National Museum of African American Music partners with TSU for Spiritual Festival

Portrait of Harry T. Burleigh, circa 1900. (photo courtesy of the Burleigh Society)

The National Museum of African American Music (NMAAM) has been named a sponsor of the fourth annual Harry T. Burleigh Spiritual Festival, hosted at Tennessee State University this weekend.

The museum will sponsor several events including a panel discussion on Friday and the closing scholarship concert Saturday night. The scholarship concert is free and open to the public.

African American baritone and composer Harry T. Burleigh (1866-1949) is known for his radical legacy of disrupting boundaries and challenging social norms to address the issues of the day through art.

With a theme taken from the title of a Burleigh arrangement in the slave dialect, this year’s spiritual festival will explore and dissect the Negro Spiritual’s influence on modern composition and music-making, non-African American composers, social justice movements, and hip-hop.

“Even though we are scheduled to open next year, NMAAM has made and will continue to make the effort to educate and engage our local community with education programs like this,” said H. Beecher Hicks III, CEO/president of NMAAM.

“So much of the music you hear today has roots going back to Negro spirituals. Along with the Spiritual Festival, the museum wants to be one of the ways that music fans of all ages learn about the connection between the past, the present and the future of the American Soundtrack.”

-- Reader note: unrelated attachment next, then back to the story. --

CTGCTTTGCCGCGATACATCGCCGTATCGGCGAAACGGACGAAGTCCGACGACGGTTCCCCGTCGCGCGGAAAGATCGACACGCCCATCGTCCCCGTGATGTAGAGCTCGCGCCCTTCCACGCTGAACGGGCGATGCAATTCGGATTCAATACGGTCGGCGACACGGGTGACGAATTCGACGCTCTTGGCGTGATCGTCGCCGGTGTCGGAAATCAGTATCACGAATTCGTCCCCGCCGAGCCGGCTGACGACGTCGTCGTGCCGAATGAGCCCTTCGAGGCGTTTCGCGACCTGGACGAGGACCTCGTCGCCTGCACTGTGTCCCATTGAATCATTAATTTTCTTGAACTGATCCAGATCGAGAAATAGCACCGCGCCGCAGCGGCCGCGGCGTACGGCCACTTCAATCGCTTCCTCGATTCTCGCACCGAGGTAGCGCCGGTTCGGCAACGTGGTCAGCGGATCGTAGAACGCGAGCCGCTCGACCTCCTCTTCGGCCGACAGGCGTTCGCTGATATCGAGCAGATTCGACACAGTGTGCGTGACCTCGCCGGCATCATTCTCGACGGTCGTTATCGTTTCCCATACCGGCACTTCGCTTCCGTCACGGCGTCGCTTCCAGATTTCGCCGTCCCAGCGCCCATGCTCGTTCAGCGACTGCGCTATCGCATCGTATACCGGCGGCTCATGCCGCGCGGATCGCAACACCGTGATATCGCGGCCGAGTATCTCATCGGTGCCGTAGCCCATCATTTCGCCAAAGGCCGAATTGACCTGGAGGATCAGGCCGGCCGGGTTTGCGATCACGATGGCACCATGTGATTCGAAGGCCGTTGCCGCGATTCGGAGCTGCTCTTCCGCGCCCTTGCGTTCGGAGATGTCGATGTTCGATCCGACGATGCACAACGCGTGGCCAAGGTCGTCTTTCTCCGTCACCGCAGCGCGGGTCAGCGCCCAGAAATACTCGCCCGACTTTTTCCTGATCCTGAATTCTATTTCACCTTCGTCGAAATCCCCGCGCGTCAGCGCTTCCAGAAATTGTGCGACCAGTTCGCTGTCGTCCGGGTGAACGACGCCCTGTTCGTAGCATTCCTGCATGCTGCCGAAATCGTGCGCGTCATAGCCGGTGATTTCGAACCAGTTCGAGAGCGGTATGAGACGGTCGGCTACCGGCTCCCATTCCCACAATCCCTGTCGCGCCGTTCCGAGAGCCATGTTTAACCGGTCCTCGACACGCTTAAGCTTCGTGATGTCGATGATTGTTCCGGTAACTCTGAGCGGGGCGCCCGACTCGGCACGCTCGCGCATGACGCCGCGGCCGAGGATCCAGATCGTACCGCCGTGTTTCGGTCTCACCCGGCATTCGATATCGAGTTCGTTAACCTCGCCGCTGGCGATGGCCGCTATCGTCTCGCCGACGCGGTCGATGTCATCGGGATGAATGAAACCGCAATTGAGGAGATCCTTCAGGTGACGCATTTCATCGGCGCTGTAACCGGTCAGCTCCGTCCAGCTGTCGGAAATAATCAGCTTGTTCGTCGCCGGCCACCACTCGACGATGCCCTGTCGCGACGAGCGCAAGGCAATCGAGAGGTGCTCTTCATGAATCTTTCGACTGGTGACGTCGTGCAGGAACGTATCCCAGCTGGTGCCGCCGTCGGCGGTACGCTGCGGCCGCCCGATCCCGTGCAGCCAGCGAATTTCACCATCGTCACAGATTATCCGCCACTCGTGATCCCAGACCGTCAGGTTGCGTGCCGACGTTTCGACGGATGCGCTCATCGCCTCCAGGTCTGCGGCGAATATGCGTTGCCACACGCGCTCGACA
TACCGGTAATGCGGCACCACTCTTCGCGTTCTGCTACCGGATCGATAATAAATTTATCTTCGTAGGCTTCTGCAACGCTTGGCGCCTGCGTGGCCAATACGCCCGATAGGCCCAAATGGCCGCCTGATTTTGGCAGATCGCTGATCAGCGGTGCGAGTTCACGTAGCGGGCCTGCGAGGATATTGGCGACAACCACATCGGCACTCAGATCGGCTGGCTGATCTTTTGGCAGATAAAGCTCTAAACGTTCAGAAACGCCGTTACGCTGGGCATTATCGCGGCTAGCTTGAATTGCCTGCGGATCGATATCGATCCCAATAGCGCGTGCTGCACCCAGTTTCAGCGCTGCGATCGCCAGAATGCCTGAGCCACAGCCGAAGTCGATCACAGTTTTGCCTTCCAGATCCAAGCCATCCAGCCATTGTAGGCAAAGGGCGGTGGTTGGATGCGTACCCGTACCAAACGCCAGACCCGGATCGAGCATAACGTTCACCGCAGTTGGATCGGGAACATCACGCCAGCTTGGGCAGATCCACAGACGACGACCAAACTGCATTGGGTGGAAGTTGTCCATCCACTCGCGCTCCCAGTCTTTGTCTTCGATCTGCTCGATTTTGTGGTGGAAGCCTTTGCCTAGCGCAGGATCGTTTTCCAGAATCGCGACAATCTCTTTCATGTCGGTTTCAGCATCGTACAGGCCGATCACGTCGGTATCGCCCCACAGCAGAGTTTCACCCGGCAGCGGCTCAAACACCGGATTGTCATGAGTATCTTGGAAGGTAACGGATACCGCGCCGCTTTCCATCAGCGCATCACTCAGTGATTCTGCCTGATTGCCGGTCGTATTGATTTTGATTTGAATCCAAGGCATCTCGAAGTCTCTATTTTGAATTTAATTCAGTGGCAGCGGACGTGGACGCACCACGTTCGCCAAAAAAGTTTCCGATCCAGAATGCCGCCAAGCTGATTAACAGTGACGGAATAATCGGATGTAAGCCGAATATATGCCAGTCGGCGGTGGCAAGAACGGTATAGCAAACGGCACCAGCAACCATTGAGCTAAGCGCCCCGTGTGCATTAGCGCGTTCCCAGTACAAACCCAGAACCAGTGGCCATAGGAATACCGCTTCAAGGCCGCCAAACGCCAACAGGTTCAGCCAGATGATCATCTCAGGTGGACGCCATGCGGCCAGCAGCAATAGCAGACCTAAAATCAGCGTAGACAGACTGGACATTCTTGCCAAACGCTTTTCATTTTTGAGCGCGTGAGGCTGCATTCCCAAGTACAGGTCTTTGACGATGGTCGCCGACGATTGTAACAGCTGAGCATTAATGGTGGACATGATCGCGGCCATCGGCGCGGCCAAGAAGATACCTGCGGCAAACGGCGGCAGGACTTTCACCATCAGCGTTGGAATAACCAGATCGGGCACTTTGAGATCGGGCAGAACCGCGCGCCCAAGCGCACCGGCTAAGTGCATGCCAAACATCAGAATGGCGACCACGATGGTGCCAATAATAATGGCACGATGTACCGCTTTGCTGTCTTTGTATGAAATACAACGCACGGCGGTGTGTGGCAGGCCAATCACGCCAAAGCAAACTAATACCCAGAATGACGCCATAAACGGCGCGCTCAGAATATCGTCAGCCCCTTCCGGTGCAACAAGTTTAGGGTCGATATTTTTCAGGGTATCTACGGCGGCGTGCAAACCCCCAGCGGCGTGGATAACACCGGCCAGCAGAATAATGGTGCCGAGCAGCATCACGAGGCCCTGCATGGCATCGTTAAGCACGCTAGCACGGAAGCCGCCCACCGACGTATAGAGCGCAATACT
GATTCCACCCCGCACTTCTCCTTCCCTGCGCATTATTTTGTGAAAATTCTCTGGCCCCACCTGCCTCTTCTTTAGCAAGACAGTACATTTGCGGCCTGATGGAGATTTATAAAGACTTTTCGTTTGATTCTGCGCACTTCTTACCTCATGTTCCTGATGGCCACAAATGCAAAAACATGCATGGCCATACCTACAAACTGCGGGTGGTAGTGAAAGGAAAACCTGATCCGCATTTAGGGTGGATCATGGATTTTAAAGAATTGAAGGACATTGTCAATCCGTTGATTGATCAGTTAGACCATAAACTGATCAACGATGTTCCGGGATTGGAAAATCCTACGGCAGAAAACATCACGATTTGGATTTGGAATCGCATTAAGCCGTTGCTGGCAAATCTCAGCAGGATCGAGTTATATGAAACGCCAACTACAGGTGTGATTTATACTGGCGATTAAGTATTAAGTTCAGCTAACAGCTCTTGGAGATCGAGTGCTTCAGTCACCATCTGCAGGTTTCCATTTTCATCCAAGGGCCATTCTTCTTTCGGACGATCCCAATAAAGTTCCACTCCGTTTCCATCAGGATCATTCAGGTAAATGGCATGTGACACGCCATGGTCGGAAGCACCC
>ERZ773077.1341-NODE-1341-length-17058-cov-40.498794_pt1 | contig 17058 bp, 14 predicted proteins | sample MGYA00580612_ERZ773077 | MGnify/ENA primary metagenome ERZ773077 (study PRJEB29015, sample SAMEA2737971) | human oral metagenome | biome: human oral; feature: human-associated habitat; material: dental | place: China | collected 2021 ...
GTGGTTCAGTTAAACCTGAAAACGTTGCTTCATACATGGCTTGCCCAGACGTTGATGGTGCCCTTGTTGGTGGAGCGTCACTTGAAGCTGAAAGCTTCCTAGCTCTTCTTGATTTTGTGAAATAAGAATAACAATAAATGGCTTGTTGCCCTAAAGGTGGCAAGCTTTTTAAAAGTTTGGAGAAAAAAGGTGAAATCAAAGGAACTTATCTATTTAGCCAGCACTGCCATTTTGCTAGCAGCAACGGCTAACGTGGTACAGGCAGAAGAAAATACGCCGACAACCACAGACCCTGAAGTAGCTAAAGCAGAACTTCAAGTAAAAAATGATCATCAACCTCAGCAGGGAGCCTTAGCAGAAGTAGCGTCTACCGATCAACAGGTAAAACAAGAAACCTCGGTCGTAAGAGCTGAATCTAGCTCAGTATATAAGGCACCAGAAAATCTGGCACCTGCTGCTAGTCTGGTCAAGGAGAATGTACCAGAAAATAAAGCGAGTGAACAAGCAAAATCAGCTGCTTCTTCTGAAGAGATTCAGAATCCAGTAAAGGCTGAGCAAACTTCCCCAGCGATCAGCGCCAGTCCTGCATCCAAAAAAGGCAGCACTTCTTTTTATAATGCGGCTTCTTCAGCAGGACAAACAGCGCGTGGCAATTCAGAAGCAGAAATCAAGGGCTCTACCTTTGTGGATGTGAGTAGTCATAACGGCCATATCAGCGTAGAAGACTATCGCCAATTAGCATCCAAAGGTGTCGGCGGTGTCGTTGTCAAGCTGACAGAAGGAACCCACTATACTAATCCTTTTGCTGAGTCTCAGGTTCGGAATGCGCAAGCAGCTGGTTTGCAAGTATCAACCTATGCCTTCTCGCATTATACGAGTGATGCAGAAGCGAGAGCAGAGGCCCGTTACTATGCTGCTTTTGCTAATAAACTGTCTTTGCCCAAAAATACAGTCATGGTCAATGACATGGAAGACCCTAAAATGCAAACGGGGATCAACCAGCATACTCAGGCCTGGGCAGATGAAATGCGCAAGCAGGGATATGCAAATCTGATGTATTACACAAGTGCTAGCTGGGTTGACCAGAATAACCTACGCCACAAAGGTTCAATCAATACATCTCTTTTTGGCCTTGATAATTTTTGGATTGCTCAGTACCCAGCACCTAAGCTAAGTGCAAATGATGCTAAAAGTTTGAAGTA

Tickets are available at the TSU Foundation Online Store and include entrance to all sessions, materials and lunch.


(l-r) Nashville legends Shan Foster, Eddie George and Vince Gill chair group aimed at fundraising for museum.

NMAAM names new chairs for Legends Society

The National Museum of African American Music (NMAAM) has announced three new co-chairs, who will lead fundraising efforts for the museum’s Legends Society. The chairs will be Eddie George, former NFL running back for the Tennessee Titans; Shan Foster, former professional NBA player and shooting guard for Vanderbilt University; and Vince Gill, Grammy award-winning country music singer.

The role of the chairs is to help NMAAM fundraise through the museum membership campaign taking place through 2020, help make local and national connections, and host events related to the Legends Society. George, Foster and Gill were formally introduced as co-chairs of the Legends Society during a NMAAM reception Oct. 22.

“The support of this distinguished group is critical to NMAAM’s efforts to ensure robust programming and educational exhibitions,” NMAAM CEO H. Beecher Hicks III said. “Eddie, Shan and Vince along with all of the members of the Legends Society will inspire others through their generosity and play a vital role in the life of the museum.”

Memberships to the Legends Society are now available, and you can find out more information by contacting Kara Duke, assistant director of development for NMAAM, at <>.